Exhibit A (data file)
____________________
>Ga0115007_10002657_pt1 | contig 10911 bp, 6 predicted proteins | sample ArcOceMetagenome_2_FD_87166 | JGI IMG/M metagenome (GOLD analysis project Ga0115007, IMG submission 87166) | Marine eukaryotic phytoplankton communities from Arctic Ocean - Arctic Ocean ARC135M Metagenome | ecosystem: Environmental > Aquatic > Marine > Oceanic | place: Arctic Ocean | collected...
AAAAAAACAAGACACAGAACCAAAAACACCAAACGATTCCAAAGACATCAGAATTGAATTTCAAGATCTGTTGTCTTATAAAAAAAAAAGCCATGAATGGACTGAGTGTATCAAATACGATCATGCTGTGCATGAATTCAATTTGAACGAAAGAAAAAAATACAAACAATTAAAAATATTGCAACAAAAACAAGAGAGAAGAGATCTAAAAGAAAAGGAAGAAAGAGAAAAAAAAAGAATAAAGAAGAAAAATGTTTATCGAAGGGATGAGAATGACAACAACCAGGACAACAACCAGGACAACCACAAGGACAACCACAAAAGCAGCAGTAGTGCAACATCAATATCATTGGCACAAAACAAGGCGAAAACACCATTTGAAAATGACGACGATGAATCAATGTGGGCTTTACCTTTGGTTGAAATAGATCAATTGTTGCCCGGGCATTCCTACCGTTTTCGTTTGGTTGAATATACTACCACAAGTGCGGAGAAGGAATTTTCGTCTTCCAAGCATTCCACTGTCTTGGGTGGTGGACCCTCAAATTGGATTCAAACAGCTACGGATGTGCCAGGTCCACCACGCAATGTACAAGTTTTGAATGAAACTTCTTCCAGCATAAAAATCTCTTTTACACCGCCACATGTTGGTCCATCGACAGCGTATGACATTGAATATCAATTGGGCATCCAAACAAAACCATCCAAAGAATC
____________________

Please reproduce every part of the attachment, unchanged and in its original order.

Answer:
>Ga0115007_10002657_pt1 | contig 10911 bp, 6 predicted proteins | sample ArcOceMetagenome_2_FD_87166 | JGI IMG/M metagenome (GOLD analysis project Ga0115007, IMG submission 87166) | Marine eukaryotic phytoplankton communities from Arctic Ocean - Arctic Ocean ARC135M Metagenome | ecosystem: Environmental > Aquatic > Marine > Oceanic | place: Arctic Ocean | collected...
AAAAAAACAAGACACAGAACCAAAAACACCAAACGATTCCAAAGACATCAGAATTGAATTTCAAGATCTGTTGTCTTATAAAAAAAAAAGCCATGAATGGACTGAGTGTATCAAATACGATCATGCTGTGCATGAATTCAATTTGAACGAAAGAAAAAAATACAAACAATTAAAAATATTGCAACAAAAACAAGAGAGAAGAGATCTAAAAGAAAAGGAAGAAAGAGAAAAAAAAAGAATAAAGAAGAAAAATGTTTATCGAAGGGATGAGAATGACAACAACCAGGACAACAACCAGGACAACCACAAGGACAACCACAAAAGCAGCAGTAGTGCAACATCAATATCATTGGCACAAAACAAGGCGAAAACACCATTTGAAAATGACGACGATGAATCAATGTGGGCTTTACCTTTGGTTGAAATAGATCAATTGTTGCCCGGGCATTCCTACCGTTTTCGTTTGGTTGAATATACTACCACAAGTGCGGAGAAGGAATTTTCGTCTTCCAAGCATTCCACTGTCTTGGGTGGTGGACCCTCAAATTGGATTCAAACAGCTACGGATGTGCCAGGTCCACCACGCAATGTACAAGTTTTGAATGAAACTTCTTCCAGCATAAAAATCTCTTTTACACCGCCACATGTTGGTCCATCGACAGCGTATGACATTGAATATCAATTGGGCATCCAAACAAAACCATCCAAAGAATC